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From what I understand, shear deformations are neglected in this course?

Hi,

Yes indeed - thatâ€™s correct.

SeÃ¡n

Thanks for your answer. Do you cover this in any of your other courses? Or will it be added in the future?

No I donâ€™t have anything on this and Iâ€™m afraid I donâ€™t have any immediate plans to add anything - the pipeline of production is already pretty full for the next 8-12 months. Just not enough time to fit everyoneâ€™s requests in unfortunately.

S

In minute 5:39, why did you choose different polynomials for displacements and rotations?. For the first you used grade 3 polynomial, and for the second one grade 2 polynomial ?

When you say the interpolation function is for linear displacements, what do you mean?. If th equation is grade 3 polynomial how could the displacemnts be linear?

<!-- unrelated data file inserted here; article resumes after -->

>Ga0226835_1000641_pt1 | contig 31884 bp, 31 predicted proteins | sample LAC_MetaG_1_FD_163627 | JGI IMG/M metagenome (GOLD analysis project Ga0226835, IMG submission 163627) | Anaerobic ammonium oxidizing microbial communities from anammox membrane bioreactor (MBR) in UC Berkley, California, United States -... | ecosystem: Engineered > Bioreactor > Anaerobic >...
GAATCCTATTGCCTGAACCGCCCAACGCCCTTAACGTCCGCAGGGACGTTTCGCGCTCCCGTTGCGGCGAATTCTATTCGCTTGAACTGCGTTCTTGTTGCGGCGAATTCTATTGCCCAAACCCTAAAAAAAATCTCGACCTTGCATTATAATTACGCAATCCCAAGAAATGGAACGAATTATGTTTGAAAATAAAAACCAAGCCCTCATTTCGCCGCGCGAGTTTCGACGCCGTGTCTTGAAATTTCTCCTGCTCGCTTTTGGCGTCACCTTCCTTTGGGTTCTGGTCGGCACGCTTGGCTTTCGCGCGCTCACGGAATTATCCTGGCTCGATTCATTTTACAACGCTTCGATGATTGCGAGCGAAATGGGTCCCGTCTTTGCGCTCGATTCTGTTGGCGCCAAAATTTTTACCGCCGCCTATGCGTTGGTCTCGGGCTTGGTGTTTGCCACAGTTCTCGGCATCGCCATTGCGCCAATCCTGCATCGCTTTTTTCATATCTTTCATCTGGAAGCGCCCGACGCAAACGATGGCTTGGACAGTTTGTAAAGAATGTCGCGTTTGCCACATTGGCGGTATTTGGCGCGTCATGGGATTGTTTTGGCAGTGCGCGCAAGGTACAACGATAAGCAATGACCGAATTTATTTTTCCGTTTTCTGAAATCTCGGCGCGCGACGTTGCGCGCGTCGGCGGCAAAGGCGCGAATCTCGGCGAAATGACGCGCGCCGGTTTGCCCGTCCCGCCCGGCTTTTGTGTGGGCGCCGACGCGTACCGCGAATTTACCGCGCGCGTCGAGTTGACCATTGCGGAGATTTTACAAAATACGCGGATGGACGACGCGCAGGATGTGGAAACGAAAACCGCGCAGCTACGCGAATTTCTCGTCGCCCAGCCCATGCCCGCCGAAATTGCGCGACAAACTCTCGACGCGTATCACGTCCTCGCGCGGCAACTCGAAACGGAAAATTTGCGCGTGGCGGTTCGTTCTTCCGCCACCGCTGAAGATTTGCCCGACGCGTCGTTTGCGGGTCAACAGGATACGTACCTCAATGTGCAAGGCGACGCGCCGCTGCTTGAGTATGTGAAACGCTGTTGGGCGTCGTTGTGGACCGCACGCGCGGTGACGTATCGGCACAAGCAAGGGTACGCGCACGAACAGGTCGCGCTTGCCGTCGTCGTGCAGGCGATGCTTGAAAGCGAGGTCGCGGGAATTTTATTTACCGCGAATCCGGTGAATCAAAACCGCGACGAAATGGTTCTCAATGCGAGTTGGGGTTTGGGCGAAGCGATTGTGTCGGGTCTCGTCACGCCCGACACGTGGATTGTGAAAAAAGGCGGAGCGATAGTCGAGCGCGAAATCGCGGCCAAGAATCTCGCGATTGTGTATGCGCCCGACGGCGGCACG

Hi @edwinhenaove, the fact that the rotations are a lower order polynomial is simply a result of the fact that the rotations are obtained as the first derivative of the displacements. By definition, the rotation at a point is the slope of a tangent to the curve passing through that point - we obtain this slope as the first derivative, which results in a lower order polynomial.

When I used the term linear, I meant translational, rather than rotational displacements.